Janesville29.7°

Footville's 'accidental professor' seeks scientific insight through cartoons

Comments Comments Print Print
Karen Herzog/Milwaukee Journal Sentinel
May 8, 2014

MADISON—John Brennan was deeply engrossed in organic chemistry, studying for an exam last week, when he absent-mindedly began drawing goofy cartoon fish with conversation bubbles explaining mechanisms behind chemical reactions.

The UW-Madison genetics major from Racine had homework to do for another class, too: Drawing Comics.

Doodling fish with an aptitude for chemistry was like flipping a switch.

“I noticed I was learning the material better. It was a merging of actively learning — doing the problems and taking notes — and having fun with it,” Brennan recalled.

Brennan, who remembers drawing Pokemon cards as a kid, was doing exactly what his professor, Lynda Barry, encourages scientists and mathematicians on the cutting edge of their fields to do. Drawing in the margins invites insight, like opening the window to another world, she says. Doodling connects the hand to the creative back of the mind, and that's where insights originate.

“It's about circumventing your logical, plodding way of thinking,” Barry says. “There's interesting research on how doodling enhances one's ability to listen and retain information.”.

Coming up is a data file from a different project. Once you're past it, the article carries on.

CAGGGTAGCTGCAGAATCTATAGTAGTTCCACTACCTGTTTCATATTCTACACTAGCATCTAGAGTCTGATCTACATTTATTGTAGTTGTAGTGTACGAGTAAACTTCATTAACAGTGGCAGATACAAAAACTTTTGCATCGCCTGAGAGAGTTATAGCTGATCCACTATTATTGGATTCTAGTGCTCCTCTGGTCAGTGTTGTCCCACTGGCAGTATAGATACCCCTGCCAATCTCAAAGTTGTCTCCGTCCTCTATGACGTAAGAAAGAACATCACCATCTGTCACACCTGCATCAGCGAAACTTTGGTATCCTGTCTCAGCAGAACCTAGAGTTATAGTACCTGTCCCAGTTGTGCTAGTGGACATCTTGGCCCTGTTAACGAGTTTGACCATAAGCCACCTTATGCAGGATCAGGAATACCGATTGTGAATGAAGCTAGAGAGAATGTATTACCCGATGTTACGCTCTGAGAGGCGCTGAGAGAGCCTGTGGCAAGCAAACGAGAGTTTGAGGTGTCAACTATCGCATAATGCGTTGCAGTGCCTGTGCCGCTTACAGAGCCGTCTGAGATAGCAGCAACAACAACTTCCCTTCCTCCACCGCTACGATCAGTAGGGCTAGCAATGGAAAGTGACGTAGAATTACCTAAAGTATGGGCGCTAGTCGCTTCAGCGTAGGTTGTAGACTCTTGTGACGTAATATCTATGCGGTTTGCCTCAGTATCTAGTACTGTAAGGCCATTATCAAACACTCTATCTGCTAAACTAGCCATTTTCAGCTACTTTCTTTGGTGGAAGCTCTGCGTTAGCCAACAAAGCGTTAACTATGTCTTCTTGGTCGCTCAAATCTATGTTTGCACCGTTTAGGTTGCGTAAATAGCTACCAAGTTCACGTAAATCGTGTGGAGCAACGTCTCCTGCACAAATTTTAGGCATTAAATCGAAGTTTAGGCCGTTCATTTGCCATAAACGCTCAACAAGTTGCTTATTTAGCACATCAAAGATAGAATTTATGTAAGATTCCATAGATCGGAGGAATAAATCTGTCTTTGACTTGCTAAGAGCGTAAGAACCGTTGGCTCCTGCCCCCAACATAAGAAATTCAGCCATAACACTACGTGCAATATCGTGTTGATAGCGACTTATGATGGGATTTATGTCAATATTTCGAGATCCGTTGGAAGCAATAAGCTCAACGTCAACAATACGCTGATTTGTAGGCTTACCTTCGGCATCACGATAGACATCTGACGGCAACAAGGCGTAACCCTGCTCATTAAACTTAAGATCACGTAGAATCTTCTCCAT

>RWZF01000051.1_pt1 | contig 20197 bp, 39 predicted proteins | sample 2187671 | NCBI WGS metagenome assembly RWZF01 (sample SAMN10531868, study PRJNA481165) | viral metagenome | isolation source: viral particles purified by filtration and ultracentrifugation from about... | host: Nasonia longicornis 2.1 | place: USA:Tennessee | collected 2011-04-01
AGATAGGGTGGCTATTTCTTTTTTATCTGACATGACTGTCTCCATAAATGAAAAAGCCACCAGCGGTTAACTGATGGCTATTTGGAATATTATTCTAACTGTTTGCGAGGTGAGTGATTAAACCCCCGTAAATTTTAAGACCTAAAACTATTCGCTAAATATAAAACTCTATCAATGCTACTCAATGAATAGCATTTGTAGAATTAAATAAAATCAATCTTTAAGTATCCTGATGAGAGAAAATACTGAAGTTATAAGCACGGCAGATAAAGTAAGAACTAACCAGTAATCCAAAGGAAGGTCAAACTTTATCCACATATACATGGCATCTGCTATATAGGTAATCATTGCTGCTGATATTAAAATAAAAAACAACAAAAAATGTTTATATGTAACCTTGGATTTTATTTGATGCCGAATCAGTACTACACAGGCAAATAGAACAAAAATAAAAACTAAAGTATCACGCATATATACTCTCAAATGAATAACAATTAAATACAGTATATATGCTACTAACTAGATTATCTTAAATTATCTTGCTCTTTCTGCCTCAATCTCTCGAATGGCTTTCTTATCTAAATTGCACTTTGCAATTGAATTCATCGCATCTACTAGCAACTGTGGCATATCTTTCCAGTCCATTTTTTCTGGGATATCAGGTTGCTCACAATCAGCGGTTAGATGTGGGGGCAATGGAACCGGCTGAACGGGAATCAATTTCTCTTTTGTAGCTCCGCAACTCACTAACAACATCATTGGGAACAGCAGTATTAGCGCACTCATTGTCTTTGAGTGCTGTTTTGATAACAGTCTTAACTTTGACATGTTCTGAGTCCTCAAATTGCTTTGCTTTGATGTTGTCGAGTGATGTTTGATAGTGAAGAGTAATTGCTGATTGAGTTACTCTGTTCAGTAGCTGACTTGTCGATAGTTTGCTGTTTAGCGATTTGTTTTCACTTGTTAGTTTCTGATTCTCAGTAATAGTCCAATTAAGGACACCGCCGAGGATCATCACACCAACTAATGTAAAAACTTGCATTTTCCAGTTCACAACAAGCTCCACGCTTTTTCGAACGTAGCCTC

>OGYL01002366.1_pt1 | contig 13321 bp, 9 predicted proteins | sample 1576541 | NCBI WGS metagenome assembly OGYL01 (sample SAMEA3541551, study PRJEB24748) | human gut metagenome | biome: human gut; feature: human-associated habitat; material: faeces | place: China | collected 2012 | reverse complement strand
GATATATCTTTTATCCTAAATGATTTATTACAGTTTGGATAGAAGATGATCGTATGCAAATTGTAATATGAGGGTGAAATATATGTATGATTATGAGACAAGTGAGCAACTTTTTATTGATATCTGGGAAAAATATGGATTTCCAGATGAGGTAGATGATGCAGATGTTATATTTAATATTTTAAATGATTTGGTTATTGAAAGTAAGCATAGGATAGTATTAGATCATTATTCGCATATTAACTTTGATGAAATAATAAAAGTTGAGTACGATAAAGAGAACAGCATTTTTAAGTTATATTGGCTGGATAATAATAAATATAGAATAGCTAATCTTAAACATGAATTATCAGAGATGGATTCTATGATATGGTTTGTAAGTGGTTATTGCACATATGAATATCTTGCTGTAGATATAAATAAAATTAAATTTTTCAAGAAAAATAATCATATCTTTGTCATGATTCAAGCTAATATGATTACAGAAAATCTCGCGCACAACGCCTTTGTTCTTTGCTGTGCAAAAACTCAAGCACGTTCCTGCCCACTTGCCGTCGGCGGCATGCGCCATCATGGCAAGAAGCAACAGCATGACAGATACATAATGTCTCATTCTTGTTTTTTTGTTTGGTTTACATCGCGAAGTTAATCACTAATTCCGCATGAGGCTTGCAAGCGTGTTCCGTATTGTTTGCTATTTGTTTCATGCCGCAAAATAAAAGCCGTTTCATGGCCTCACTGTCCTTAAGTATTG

Long before she was a self-proclaimed “accidental professor” with the persona Professor Chewbacca the Near-Sighted Monkey, Barry was creator of the avant-garde comic strip “Ernie Pook's Comeek.”

The strip and the larger-than-life cartoonist behind it rocketed to underground comics fame alongside her longtime friend from college, Matt Groening, who later went on to create “The Simpsons.”

“Ernie Pook's Comeek,” first picked up by the Chicago Reader, was syndicated to dozens of alternative news weeklies for nearly 30 years until the weeklies began to fold and the work dried up. The oft-sad strip depicted dysfunctional characters Barry drew from her childhood, including a pigtailed Marlys who bears a striking resemblance to the cartoonist.

Barry has been profiled by The New York Times Magazine and National Public Radio for her mind-bending “Writing the Unthinkable” workshops around the country, where she teaches average Joes — nonwriters — how to free their inner writer by visualizing and cataloging images, then picking one image to write intensely about without looking up from the page.

She learned the process from a college art teacher she still idolizes, Marilyn Frasca. It involves, among other things, drawing a tight spiral to connect the hand to the back of the mind. And then being open to whatever the back of the mind intuitively gathers before the top of the mind can arrange it.